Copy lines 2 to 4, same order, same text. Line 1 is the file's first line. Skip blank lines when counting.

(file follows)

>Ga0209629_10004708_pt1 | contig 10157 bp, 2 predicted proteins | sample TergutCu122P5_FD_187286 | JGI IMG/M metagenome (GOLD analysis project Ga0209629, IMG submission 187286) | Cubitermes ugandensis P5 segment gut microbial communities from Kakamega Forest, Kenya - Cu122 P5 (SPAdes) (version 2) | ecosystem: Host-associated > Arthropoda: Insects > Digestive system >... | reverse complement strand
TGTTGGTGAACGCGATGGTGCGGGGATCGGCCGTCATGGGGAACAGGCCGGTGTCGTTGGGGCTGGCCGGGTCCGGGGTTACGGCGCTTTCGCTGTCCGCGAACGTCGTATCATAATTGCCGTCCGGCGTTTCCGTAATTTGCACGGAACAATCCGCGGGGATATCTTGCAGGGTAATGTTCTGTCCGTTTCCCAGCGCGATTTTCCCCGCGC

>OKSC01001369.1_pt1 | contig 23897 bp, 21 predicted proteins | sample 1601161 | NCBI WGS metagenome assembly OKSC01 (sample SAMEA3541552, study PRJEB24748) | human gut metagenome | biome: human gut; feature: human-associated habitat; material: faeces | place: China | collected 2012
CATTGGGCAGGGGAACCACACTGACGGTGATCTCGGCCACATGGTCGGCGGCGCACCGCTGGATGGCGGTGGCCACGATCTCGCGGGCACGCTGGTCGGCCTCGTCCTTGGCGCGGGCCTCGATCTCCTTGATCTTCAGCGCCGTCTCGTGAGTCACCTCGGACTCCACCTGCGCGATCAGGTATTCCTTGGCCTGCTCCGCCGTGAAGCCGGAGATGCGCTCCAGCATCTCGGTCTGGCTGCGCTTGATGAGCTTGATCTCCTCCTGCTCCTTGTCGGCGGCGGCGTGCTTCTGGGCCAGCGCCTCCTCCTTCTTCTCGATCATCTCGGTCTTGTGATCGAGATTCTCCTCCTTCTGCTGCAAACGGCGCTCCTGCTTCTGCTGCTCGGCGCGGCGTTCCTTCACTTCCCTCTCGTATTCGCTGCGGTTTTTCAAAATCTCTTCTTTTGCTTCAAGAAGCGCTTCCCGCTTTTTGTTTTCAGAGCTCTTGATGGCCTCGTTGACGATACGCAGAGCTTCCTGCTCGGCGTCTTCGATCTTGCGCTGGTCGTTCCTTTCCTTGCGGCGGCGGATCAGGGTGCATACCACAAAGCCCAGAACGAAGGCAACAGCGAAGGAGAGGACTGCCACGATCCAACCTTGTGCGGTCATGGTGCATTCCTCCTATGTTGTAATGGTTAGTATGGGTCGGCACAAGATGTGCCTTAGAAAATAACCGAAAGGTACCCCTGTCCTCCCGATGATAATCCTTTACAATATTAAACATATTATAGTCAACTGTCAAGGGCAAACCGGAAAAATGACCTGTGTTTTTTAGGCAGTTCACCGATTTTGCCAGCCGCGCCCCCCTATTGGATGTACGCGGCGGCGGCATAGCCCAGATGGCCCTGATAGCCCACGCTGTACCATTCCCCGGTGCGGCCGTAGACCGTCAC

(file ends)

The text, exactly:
TGTTGGTGAACGCGATGGTGCGGGGATCGGCCGTCATGGGGAACAGGCCGGTGTCGTTGGGGCTGGCCGGGTCCGGGGTTACGGCGCTTTCGCTGTCCGCGAACGTCGTATCATAATTGCCGTCCGGCGTTTCCGTAATTTGCACGGAACAATCCGCGGGGATATCTTGCAGGGTAATGTTCTGTCCGTTTCCCAGCGCGATTTTCCCCGCGC

>OKSC01001369.1_pt1 | contig 23897 bp, 21 predicted proteins | sample 1601161 | NCBI WGS metagenome assembly OKSC01 (sample SAMEA3541552, study PRJEB24748) | human gut metagenome | biome: human gut; feature: human-associated habitat; material: faeces | place: China | collected 2012
CATTGGGCAGGGGAACCACACTGACGGTGATCTCGGCCACATGGTCGGCGGCGCACCGCTGGATGGCGGTGGCCACGATCTCGCGGGCACGCTGGTCGGCCTCGTCCTTGGCGCGGGCCTCGATCTCCTTGATCTTCAGCGCCGTCTCGTGAGTCACCTCGGACTCCACCTGCGCGATCAGGTATTCCTTGGCCTGCTCCGCCGTGAAGCCGGAGATGCGCTCCAGCATCTCGGTCTGGCTGCGCTTGATGAGCTTGATCTCCTCCTGCTCCTTGTCGGCGGCGGCGTGCTTCTGGGCCAGCGCCTCCTCCTTCTTCTCGATCATCTCGGTCTTGTGATCGAGATTCTCCTCCTTCTGCTGCAAACGGCGCTCCTGCTTCTGCTGCTCGGCGCGGCGTTCCTTCACTTCCCTCTCGTATTCGCTGCGGTTTTTCAAAATCTCTTCTTTTGCTTCAAGAAGCGCTTCCCGCTTTTTGTTTTCAGAGCTCTTGATGGCCTCGTTGACGATACGCAGAGCTTCCTGCTCGGCGTCTTCGATCTTGCGCTGGTCGTTCCTTTCCTTGCGGCGGCGGATCAGGGTGCATACCACAAAGCCCAGAACGAAGGCAACAGCGAAGGAGAGGACTGCCACGATCCAACCTTGTGCGGTCATGGTGCATTCCTCCTATGTTGTAATGGTTAGTATGGGTCGGCACAAGATGTGCCTTAGAAAATAACCGAAAGGTACCCCTGTCCTCCCGATGATAATCCTTTACAATATTAAACATATTATAGTCAACTGTCAAGGGCAAACCGGAAAAATGACCTGTGTTTTTTAGGCAGTTCACCGATTTTGCCAGCCGCGCCCCCCTATTGGATGTACGCGGCGGCGGCATAGCCCAGATGGCCCTGATAGCCCACGCTGTACCATTCCCCGGTGCGGCCGTAGACCGTCAC